Tigers Aiming for National Championship

CLEMSON – Trevor Adair has waited for this moment his entire coaching career. And not that it's finally happened, it doesn't have the feeling he thought it would.

What: Clemson (15-5-3) vs. New Mexico (17-1-3) in the semifinals of the NCAA Men's Soccer College Cup
Where: Cary, N.C.
When: 6:30 p.m.
Up Next: Play winner of SMU-Maryland for the National Championship at 4 p.m. or end of season.

Immediately following the Tigers' 1-0 win over Creighton in front of 6,100 fans, the second largest crowd ever to view a soccer match at Clemson, Adair cried out of joy and sorrow.

The Clemson men's soccer coach has reached his first NCAA College Cup semifinals in six attempts, where it will take on New Mexico at 6:30 p.m. However, it's just not the same.

On Thanksgiving Day, Adair's father died in Northern Ireland after a six-week fight with lung cancer. It was his father's dream to see his son coach in soccer's version of the Final Four.

"It's hard for me to totally bask in it because of what's been going on," Adair said. "For me, it has been a little bittersweet."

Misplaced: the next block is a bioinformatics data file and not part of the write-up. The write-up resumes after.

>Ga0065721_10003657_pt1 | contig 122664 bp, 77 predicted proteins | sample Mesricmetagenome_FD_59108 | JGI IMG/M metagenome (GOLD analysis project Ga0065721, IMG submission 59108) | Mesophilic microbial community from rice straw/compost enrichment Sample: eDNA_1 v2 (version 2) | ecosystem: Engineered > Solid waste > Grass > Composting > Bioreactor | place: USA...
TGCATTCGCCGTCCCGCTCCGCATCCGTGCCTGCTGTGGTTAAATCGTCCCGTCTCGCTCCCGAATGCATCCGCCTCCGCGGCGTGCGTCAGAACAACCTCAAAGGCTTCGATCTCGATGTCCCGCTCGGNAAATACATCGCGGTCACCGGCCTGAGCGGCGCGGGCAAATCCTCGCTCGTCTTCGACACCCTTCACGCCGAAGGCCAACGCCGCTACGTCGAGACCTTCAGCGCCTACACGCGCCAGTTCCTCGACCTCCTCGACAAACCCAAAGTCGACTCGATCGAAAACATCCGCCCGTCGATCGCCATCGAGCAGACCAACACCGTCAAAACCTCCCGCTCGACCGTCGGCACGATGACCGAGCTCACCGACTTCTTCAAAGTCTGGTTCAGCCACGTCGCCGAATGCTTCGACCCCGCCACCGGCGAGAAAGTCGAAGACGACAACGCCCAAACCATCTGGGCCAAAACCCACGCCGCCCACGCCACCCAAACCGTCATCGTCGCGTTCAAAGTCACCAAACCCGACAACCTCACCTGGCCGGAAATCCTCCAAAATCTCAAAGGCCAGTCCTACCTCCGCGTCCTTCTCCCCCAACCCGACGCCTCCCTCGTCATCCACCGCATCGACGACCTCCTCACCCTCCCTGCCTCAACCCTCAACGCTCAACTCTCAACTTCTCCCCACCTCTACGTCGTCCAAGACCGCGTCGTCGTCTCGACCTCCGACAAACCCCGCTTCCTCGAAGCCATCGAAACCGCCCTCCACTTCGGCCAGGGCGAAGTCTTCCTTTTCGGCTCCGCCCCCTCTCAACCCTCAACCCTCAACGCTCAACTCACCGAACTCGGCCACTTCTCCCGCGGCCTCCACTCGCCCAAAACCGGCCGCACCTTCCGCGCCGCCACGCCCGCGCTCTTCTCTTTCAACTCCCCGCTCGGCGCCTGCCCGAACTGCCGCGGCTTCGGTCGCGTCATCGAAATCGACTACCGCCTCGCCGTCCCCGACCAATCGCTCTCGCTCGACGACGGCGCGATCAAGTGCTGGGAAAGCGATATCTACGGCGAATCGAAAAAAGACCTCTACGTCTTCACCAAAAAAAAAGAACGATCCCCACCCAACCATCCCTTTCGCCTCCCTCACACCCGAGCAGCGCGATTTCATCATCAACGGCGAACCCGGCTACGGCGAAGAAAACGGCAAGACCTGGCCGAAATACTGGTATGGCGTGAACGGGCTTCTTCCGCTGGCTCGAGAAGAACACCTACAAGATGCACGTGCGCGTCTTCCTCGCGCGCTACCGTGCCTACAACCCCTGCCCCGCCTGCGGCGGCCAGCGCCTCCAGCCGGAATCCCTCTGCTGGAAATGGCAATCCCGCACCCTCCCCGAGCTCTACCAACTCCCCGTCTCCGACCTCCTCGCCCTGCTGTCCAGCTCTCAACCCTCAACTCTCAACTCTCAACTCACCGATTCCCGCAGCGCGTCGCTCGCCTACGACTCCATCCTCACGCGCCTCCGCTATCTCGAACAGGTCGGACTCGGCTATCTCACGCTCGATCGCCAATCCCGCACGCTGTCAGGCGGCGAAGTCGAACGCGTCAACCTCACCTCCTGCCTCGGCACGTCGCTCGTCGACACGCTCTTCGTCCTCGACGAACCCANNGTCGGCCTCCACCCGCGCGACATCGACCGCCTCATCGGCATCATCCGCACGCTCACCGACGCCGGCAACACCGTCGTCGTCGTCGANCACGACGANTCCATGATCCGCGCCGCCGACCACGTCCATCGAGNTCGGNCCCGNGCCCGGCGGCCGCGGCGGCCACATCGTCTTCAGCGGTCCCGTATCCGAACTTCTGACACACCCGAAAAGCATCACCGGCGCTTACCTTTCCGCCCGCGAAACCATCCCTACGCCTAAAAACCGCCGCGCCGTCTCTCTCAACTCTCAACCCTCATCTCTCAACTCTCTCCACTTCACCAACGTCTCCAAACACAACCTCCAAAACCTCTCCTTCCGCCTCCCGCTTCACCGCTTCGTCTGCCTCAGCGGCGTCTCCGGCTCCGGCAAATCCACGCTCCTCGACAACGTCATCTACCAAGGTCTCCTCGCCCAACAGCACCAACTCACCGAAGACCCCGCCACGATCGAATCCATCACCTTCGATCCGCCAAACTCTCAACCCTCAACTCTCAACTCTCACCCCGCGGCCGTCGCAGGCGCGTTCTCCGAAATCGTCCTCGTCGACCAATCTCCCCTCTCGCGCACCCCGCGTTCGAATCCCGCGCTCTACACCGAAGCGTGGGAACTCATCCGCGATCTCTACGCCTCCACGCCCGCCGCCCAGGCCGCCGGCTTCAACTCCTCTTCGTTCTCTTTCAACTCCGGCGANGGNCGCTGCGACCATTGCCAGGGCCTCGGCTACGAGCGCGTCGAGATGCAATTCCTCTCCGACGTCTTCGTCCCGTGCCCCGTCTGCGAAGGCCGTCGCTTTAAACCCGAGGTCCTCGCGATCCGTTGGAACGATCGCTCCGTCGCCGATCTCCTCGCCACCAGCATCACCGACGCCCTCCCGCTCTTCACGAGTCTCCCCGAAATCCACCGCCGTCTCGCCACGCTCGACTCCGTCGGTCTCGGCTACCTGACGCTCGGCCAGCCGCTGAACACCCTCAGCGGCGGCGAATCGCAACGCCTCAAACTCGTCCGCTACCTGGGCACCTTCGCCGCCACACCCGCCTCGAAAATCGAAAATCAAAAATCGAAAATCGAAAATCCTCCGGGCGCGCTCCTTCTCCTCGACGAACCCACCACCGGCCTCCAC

That fact that Clemson's last visit to the semifinals came in 1987 when they won the national championship, had several wondering if Adair would ever be able to get the Tigers back to the glory years. He had guided the Tigers to four previous quarterfinal matches, but had lost all of them.

"I thought my nickname was going to be ‘Quarterfinal Trevor,' " he said. "To have my fifth one here at Clemson, people like to put labels on you, but I cast that monkey off my back. And I'm sure glad. It felt a lot lighter waking up on Saturday morning."

The Tigers started this season on very shaky ground. Clemson started 5-4-2 and finished seventh in the ACC with a 2-4-2 mark and Adair thought his job was in jeopardy.
But since those first 11 games, the Tigers are 10-1-1 and are now just two wins away from being crowned national champions.

"We'll go to the Final Four relaxed," Adair said. "But when that whistle blows, we'll be out for blood. It's a man's game, and these guys know it's going to be physical. But they're ready to play."

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